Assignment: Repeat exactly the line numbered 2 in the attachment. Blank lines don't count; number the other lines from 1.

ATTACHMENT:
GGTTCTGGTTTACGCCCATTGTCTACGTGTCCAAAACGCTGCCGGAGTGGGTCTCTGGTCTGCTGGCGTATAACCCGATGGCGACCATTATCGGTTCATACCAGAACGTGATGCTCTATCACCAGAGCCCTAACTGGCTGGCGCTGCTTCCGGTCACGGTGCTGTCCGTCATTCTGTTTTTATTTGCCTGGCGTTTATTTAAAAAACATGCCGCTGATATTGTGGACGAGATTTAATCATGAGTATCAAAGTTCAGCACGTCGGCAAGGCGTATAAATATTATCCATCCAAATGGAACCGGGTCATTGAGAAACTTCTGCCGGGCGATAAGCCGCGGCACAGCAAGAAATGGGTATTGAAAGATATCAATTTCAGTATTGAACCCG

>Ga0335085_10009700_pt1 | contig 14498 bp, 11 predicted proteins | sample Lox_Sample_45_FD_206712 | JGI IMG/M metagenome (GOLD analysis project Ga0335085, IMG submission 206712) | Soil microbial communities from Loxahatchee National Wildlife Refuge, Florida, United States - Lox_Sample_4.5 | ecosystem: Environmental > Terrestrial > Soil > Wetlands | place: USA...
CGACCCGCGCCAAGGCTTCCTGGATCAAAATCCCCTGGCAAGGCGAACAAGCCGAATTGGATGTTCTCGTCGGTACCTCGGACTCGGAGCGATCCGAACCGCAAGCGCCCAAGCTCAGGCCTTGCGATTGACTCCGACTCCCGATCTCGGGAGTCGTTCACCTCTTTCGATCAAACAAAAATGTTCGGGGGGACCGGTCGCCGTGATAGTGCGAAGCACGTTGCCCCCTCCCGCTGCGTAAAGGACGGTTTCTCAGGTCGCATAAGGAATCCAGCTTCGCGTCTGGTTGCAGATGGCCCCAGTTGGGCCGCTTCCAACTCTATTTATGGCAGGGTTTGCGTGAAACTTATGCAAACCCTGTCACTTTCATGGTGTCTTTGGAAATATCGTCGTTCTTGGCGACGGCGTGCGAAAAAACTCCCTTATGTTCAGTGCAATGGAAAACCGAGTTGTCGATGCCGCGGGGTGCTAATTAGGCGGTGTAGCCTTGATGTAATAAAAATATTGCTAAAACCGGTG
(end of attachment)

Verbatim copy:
>Ga0335085_10009700_pt1 | contig 14498 bp, 11 predicted proteins | sample Lox_Sample_45_FD_206712 | JGI IMG/M metagenome (GOLD analysis project Ga0335085, IMG submission 206712) | Soil microbial communities from Loxahatchee National Wildlife Refuge, Florida, United States - Lox_Sample_4.5 | ecosystem: Environmental > Terrestrial > Soil > Wetlands | place: USA...